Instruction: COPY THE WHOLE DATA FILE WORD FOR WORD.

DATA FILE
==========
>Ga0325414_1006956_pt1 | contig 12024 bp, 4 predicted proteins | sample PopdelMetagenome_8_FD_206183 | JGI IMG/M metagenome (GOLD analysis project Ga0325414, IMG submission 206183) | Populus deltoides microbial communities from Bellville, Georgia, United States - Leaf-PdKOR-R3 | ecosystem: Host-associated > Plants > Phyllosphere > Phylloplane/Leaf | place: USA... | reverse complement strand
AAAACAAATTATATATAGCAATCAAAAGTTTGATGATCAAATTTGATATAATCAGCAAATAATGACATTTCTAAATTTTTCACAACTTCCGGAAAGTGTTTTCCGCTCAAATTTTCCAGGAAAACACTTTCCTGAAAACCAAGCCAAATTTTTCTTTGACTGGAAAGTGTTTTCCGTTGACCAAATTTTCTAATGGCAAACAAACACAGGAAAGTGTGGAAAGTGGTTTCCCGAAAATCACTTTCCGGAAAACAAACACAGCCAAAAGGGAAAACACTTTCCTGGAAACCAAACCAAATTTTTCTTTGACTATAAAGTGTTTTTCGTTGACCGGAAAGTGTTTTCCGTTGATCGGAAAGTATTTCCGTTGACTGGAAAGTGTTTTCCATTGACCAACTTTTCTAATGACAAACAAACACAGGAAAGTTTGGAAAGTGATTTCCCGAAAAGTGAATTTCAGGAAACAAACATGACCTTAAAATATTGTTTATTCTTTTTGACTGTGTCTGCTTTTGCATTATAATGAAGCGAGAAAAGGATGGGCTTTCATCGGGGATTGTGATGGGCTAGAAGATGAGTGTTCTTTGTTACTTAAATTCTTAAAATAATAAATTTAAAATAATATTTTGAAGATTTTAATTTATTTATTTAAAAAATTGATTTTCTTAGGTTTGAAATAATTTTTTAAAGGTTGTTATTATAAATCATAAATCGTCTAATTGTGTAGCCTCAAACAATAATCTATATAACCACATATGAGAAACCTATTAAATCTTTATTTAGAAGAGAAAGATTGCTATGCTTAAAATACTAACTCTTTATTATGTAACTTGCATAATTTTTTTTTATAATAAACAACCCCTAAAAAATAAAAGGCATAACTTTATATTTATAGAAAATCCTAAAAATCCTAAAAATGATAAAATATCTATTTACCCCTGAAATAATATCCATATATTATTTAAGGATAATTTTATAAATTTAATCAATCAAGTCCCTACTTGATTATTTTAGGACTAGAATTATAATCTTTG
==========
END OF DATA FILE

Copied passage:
>Ga0325414_1006956_pt1 | contig 12024 bp, 4 predicted proteins | sample PopdelMetagenome_8_FD_206183 | JGI IMG/M metagenome (GOLD analysis project Ga0325414, IMG submission 206183) | Populus deltoides microbial communities from Bellville, Georgia, United States - Leaf-PdKOR-R3 | ecosystem: Host-associated > Plants > Phyllosphere > Phylloplane/Leaf | place: USA... | reverse complement strand
AAAACAAATTATATATAGCAATCAAAAGTTTGATGATCAAATTTGATATAATCAGCAAATAATGACATTTCTAAATTTTTCACAACTTCCGGAAAGTGTTTTCCGCTCAAATTTTCCAGGAAAACACTTTCCTGAAAACCAAGCCAAATTTTTCTTTGACTGGAAAGTGTTTTCCGTTGACCAAATTTTCTAATGGCAAACAAACACAGGAAAGTGTGGAAAGTGGTTTCCCGAAAATCACTTTCCGGAAAACAAACACAGCCAAAAGGGAAAACACTTTCCTGGAAACCAAACCAAATTTTTCTTTGACTATAAAGTGTTTTTCGTTGACCGGAAAGTGTTTTCCGTTGATCGGAAAGTATTTCCGTTGACTGGAAAGTGTTTTCCATTGACCAACTTTTCTAATGACAAACAAACACAGGAAAGTTTGGAAAGTGATTTCCCGAAAAGTGAATTTCAGGAAACAAACATGACCTTAAAATATTGTTTATTCTTTTTGACTGTGTCTGCTTTTGCATTATAATGAAGCGAGAAAAGGATGGGCTTTCATCGGGGATTGTGATGGGCTAGAAGATGAGTGTTCTTTGTTACTTAAATTCTTAAAATAATAAATTTAAAATAATATTTTGAAGATTTTAATTTATTTATTTAAAAAATTGATTTTCTTAGGTTTGAAATAATTTTTTAAAGGTTGTTATTATAAATCATAAATCGTCTAATTGTGTAGCCTCAAACAATAATCTATATAACCACATATGAGAAACCTATTAAATCTTTATTTAGAAGAGAAAGATTGCTATGCTTAAAATACTAACTCTTTATTATGTAACTTGCATAATTTTTTTTTATAATAAACAACCCCTAAAAAATAAAAGGCATAACTTTATATTTATAGAAAATCCTAAAAATCCTAAAAATGATAAAATATCTATTTACCCCTGAAATAATATCCATATATTATTTAAGGATAATTTTATAAATTTAATCAATCAAGTCCCTACTTGATTATTTTAGGACTAGAATTATAATCTTTG